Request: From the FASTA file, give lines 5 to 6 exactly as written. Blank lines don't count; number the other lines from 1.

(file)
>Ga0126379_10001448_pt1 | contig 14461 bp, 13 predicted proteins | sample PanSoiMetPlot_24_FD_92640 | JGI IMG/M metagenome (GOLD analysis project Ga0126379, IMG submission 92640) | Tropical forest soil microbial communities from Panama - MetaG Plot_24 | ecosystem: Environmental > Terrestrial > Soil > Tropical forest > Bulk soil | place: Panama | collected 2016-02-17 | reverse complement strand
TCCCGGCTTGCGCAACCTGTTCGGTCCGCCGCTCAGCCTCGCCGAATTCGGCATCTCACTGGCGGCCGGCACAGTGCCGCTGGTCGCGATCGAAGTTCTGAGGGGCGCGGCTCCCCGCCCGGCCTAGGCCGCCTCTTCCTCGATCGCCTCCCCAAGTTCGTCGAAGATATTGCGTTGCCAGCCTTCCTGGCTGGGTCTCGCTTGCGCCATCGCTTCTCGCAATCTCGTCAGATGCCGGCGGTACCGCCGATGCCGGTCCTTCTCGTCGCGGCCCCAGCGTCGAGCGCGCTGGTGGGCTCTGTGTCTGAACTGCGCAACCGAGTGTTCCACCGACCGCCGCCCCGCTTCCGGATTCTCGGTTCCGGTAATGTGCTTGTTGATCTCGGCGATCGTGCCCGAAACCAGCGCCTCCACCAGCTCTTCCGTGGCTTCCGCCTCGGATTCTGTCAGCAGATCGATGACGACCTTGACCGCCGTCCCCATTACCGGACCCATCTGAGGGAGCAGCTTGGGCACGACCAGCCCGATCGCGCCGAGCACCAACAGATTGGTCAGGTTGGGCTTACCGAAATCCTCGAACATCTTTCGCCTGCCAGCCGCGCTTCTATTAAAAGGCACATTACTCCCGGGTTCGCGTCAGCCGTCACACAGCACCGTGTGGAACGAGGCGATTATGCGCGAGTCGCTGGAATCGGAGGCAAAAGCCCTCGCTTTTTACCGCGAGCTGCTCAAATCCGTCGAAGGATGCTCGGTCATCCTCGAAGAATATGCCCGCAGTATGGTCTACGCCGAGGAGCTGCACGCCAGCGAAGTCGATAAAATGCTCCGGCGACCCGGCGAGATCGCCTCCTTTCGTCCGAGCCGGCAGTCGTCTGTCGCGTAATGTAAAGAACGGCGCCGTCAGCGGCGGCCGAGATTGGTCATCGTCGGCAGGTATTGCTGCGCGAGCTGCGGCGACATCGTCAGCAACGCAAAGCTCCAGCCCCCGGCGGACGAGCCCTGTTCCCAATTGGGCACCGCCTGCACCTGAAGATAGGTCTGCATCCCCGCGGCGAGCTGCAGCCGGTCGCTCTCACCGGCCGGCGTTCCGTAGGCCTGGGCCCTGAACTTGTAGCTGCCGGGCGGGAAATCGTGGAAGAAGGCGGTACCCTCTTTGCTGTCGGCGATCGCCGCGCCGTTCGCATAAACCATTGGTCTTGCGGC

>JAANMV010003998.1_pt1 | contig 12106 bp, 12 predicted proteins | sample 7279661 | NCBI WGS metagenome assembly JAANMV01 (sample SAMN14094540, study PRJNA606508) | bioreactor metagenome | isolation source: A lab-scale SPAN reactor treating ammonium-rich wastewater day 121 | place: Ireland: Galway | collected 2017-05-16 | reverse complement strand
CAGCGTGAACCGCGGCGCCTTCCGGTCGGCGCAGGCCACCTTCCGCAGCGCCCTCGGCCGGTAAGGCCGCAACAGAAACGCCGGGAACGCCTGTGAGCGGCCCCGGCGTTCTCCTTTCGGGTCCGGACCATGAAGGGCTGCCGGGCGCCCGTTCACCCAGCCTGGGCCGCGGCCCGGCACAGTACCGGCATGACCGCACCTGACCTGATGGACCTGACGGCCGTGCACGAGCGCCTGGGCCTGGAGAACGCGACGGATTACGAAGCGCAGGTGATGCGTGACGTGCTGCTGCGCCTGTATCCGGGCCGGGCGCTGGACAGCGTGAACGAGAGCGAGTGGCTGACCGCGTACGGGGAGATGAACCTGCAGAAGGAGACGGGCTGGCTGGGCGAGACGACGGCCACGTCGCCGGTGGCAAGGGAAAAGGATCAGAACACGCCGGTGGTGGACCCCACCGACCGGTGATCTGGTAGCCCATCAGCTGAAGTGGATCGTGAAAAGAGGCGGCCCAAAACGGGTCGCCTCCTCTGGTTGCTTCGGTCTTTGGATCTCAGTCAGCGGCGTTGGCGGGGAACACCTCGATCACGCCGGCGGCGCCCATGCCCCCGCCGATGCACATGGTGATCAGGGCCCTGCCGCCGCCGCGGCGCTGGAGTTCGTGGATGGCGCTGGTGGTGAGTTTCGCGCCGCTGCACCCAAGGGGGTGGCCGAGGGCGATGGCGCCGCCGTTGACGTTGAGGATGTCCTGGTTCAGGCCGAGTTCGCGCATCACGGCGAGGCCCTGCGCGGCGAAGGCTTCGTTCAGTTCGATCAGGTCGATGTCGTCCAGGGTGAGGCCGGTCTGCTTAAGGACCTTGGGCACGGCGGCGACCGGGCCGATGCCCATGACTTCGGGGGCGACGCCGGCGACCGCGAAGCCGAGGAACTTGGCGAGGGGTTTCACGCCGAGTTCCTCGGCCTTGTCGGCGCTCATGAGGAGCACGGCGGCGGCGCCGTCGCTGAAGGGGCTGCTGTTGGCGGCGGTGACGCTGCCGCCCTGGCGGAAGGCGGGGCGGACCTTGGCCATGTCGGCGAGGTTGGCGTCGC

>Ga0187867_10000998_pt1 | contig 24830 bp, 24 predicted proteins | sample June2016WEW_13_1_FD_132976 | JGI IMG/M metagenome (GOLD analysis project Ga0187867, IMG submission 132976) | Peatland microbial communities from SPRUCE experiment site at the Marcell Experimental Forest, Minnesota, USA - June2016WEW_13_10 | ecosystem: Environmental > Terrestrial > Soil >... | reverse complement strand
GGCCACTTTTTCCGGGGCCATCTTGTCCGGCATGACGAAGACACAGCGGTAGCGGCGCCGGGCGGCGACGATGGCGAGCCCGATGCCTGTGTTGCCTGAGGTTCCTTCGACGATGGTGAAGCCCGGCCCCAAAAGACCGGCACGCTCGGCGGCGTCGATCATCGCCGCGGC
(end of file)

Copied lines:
>Ga0187867_10000998_pt1 | contig 24830 bp, 24 predicted proteins | sample June2016WEW_13_1_FD_132976 | JGI IMG/M metagenome (GOLD analysis project Ga0187867, IMG submission 132976) | Peatland microbial communities from SPRUCE experiment site at the Marcell Experimental Forest, Minnesota, USA - June2016WEW_13_10 | ecosystem: Environmental > Terrestrial > Soil >... | reverse complement strand
GGCCACTTTTTCCGGGGCCATCTTGTCCGGCATGACGAAGACACAGCGGTAGCGGCGCCGGGCGGCGACGATGGCGAGCCCGATGCCTGTGTTGCCTGAGGTTCCTTCGACGATGGTGAAGCCCGGCCCCAAAAGACCGGCACGCTCGGCGGCGTCGATCATCGCCGCGGC